Economy growing only for the wealthy



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Donning their bespoke William Hunt designer suits, Treasury Cabinet Secretary Henry Rotich and the country’s topmost statisticians drawn from the Kenya National Bureau of Statistics took to KICC in gait to release the 2019 Economic Survey Report.

In his usual fashion of waxing lyrical about Kenya’s economy, the Mr Rotich pointed out that the country’s economic growth stood at 6.3 per cent. The 300-page document however raises more fundamental questions than answers.

Does the said economic growth have any bearing on the life of the common man who spends the day in the scorching sun while trying to eke out a living?

The truth of the matter is no. In an economy that is largely informal, how did the government’s statisticians document this growth owing to the fluidity and lack of permanence in the informal sector? The truth of the matter is that this is disputable.

While the government would have been glad to shove these statistics down our throats without expecting any form of criticism, it is worth noting that Kenyans are becoming more informed day by day.

But if the economy is indeed growing as succinctly expounded by the Treasury boss, then it is either growing on paper or in the benefit of a few obscenely affluent people.

We would have unquestionably believed if the Cabinet secretary would have boldly pointed out that the economic growth is in the pockets of those who can cunningly manipulate government processes and secure tenders irregularly, in the bank accounts of the convex-bellied public officials with disturbingly insatiable greed once they set their eyes on public coffers, or in the hands of government technocrats who receive colossal amounts of money in kickbacks for projects.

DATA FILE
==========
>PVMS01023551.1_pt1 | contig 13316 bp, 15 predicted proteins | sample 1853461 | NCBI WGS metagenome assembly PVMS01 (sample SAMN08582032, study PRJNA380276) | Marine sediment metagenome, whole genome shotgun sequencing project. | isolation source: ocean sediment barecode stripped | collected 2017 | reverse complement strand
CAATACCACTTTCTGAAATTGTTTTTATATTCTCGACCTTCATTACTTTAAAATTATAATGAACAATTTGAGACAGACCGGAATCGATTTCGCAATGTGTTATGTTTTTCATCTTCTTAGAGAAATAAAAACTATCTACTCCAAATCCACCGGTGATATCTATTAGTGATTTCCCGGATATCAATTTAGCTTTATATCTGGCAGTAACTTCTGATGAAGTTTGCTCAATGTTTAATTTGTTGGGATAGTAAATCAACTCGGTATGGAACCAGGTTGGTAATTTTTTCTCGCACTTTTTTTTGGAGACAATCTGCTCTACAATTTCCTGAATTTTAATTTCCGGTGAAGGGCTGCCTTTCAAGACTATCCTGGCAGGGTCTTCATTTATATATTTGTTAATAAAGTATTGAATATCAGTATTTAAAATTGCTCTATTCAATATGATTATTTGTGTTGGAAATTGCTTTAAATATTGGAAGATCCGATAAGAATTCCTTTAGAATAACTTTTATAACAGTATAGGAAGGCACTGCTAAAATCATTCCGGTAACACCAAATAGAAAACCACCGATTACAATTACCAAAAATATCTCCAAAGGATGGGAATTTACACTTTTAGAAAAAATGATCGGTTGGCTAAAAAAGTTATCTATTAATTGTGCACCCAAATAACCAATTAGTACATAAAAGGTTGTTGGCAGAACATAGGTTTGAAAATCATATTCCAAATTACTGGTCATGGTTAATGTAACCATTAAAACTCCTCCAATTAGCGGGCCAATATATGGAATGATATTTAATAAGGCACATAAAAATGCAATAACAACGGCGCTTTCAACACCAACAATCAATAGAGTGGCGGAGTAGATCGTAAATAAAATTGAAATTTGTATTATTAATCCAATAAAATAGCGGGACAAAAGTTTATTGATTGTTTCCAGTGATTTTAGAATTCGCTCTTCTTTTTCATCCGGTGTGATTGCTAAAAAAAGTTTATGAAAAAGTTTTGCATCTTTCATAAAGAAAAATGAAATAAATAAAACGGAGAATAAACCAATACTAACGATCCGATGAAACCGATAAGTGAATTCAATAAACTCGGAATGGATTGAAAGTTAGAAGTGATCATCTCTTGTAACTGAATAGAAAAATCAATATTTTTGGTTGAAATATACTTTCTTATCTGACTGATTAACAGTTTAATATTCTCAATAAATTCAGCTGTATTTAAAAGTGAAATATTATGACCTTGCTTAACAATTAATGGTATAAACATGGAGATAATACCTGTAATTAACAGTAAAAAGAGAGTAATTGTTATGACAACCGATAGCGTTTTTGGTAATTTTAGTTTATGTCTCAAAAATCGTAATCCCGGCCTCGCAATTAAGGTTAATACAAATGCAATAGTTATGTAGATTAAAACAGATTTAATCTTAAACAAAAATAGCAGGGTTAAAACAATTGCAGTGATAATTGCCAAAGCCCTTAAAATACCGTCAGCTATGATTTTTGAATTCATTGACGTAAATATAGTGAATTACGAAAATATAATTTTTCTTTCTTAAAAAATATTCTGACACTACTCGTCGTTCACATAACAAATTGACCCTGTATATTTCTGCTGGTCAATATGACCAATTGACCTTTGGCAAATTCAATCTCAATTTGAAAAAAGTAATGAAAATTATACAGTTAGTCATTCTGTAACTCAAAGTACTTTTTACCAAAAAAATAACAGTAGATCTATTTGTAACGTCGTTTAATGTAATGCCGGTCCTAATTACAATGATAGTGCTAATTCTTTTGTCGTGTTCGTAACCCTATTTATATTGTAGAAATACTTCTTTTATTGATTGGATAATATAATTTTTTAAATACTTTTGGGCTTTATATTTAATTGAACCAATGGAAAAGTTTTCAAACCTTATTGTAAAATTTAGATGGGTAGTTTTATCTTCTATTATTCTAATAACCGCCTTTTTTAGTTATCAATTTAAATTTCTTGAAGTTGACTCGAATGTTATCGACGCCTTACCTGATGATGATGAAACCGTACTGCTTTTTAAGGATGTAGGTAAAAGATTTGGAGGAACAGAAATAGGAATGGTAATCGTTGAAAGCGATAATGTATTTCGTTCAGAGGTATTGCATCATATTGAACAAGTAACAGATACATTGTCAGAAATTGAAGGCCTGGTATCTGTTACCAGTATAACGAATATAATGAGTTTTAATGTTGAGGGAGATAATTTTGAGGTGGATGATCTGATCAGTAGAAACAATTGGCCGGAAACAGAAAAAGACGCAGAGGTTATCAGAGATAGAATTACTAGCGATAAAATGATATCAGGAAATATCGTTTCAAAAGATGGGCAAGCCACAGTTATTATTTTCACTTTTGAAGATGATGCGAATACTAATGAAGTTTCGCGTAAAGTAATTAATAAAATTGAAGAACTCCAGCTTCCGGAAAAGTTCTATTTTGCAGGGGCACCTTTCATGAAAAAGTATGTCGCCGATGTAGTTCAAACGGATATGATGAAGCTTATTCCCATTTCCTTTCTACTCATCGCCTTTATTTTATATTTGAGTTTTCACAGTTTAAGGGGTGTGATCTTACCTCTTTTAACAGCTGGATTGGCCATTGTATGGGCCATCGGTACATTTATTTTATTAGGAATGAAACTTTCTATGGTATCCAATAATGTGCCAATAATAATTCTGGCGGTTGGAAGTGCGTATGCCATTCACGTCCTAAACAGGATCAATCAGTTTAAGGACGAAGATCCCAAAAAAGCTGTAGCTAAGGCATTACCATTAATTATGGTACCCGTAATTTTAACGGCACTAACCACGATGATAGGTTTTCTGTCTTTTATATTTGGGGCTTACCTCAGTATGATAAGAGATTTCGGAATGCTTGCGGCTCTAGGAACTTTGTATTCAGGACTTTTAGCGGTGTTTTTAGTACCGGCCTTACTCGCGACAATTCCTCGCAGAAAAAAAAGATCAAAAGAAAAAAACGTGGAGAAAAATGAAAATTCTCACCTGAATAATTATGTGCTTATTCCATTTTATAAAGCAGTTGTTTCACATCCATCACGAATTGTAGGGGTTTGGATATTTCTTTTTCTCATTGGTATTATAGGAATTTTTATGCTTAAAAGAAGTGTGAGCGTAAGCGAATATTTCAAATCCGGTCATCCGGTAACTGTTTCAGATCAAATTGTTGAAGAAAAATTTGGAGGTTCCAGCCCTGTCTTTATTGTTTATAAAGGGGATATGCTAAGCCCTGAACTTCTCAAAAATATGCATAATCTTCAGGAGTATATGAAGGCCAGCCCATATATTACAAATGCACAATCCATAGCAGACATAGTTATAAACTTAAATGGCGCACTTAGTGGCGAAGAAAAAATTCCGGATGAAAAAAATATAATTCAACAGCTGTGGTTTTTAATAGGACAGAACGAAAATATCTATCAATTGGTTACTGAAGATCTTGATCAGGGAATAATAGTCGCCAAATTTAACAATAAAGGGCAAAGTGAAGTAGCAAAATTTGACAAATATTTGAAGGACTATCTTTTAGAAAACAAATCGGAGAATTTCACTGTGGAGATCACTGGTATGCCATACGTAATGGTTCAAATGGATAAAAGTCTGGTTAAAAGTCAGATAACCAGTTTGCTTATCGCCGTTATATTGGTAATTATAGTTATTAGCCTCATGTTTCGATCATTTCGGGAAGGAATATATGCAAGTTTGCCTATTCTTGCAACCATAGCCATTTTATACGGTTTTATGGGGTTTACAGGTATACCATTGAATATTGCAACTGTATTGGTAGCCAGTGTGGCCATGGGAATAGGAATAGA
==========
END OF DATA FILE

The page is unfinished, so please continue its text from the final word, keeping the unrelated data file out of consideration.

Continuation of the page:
In a country rightfully described by J.M Kariuki as that of 40 billionaires and 40 million beggars, it would be foolhardy to believe that we are economically well off when people do not have money in their pockets for daily livelihoods, industries are closing down because of punitive tax regimes and small and medium scale enterprises cannot withstand the unbearable business environment.

Maize farmers in North Rift are bemoaning dwindling maize markets and prices. In Western and Nyanza, sugarcane farmers cannot stop lamenting about their delayed payments because the factories themselves have been brought down to their knees.

Even small-scale traders venturing in business are saddled with fear of being harassed for allegedly trading in substandard imported goods because the big men want such importation to be their exclusive business.

And with this in mind, it is increasingly becoming difficult for a common man in Kenya to find means to access even basic needs such as nutritious food, decent and hospitable shelter, quality healthcare and basic education.

If this is what growth in the economy means, then Treasury and KNBS officials deserve a pat on the back.


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